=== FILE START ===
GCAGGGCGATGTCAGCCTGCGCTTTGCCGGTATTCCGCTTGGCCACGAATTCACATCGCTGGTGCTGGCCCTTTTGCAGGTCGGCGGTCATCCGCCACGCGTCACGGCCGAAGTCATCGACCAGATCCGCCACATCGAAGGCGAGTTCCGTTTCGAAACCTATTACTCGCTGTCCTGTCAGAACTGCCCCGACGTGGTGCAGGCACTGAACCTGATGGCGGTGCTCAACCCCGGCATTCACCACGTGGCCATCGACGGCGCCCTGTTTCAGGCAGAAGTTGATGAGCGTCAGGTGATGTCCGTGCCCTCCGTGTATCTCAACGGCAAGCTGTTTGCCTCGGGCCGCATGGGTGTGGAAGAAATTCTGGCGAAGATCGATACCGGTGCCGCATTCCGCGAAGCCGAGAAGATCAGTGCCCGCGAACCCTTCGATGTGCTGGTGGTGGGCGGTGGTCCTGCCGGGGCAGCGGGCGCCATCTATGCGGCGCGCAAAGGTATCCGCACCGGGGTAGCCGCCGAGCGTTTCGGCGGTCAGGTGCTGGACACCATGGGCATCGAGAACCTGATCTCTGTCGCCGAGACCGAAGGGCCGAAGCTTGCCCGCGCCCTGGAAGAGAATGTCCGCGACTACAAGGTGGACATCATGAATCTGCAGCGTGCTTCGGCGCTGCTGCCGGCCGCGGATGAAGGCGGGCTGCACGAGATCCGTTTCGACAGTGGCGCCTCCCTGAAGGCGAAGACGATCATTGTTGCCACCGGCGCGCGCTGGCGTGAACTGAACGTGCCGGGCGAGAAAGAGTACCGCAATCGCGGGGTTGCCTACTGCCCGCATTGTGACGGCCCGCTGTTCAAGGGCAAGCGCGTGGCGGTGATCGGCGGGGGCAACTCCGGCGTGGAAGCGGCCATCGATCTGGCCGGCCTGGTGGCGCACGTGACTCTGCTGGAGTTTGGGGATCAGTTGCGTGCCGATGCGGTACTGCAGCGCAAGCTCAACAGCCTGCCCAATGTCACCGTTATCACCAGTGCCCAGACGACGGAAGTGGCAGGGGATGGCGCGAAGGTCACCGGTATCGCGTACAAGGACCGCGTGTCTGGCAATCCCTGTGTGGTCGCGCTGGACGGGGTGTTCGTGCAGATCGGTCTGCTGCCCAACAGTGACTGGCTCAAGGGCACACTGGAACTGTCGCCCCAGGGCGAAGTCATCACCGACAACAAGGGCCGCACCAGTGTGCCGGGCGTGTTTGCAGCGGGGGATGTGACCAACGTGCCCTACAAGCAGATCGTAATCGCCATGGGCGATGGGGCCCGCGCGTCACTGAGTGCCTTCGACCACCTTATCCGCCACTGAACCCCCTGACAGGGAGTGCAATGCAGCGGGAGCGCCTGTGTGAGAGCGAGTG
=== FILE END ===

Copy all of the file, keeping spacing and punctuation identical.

GCAGGGCGATGTCAGCCTGCGCTTTGCCGGTATTCCGCTTGGCCACGAATTCACATCGCTGGTGCTGGCCCTTTTGCAGGTCGGCGGTCATCCGCCACGCGTCACGGCCGAAGTCATCGACCAGATCCGCCACATCGAAGGCGAGTTCCGTTTCGAAACCTATTACTCGCTGTCCTGTCAGAACTGCCCCGACGTGGTGCAGGCACTGAACCTGATGGCGGTGCTCAACCCCGGCATTCACCACGTGGCCATCGACGGCGCCCTGTTTCAGGCAGAAGTTGATGAGCGTCAGGTGATGTCCGTGCCCTCCGTGTATCTCAACGGCAAGCTGTTTGCCTCGGGCCGCATGGGTGTGGAAGAAATTCTGGCGAAGATCGATACCGGTGCCGCATTCCGCGAAGCCGAGAAGATCAGTGCCCGCGAACCCTTCGATGTGCTGGTGGTGGGCGGTGGTCCTGCCGGGGCAGCGGGCGCCATCTATGCGGCGCGCAAAGGTATCCGCACCGGGGTAGCCGCCGAGCGTTTCGGCGGTCAGGTGCTGGACACCATGGGCATCGAGAACCTGATCTCTGTCGCCGAGACCGAAGGGCCGAAGCTTGCCCGCGCCCTGGAAGAGAATGTCCGCGACTACAAGGTGGACATCATGAATCTGCAGCGTGCTTCGGCGCTGCTGCCGGCCGCGGATGAAGGCGGGCTGCACGAGATCCGTTTCGACAGTGGCGCCTCCCTGAAGGCGAAGACGATCATTGTTGCCACCGGCGCGCGCTGGCGTGAACTGAACGTGCCGGGCGAGAAAGAGTACCGCAATCGCGGGGTTGCCTACTGCCCGCATTGTGACGGCCCGCTGTTCAAGGGCAAGCGCGTGGCGGTGATCGGCGGGGGCAACTCCGGCGTGGAAGCGGCCATCGATCTGGCCGGCCTGGTGGCGCACGTGACTCTGCTGGAGTTTGGGGATCAGTTGCGTGCCGATGCGGTACTGCAGCGCAAGCTCAACAGCCTGCCCAATGTCACCGTTATCACCAGTGCCCAGACGACGGAAGTGGCAGGGGATGGCGCGAAGGTCACCGGTATCGCGTACAAGGACCGCGTGTCTGGCAATCCCTGTGTGGTCGCGCTGGACGGGGTGTTCGTGCAGATCGGTCTGCTGCCCAACAGTGACTGGCTCAAGGGCACACTGGAACTGTCGCCCCAGGGCGAAGTCATCACCGACAACAAGGGCCGCACCAGTGTGCCGGGCGTGTTTGCAGCGGGGGATGTGACCAACGTGCCCTACAAGCAGATCGTAATCGCCATGGGCGATGGGGCCCGCGCGTCACTGAGTGCCTTCGACCACCTTATCCGCCACTGAACCCCCTGACAGGGAGTGCAATGCAGCGGGAGCGCCTGTGTGAGAGCGAGTG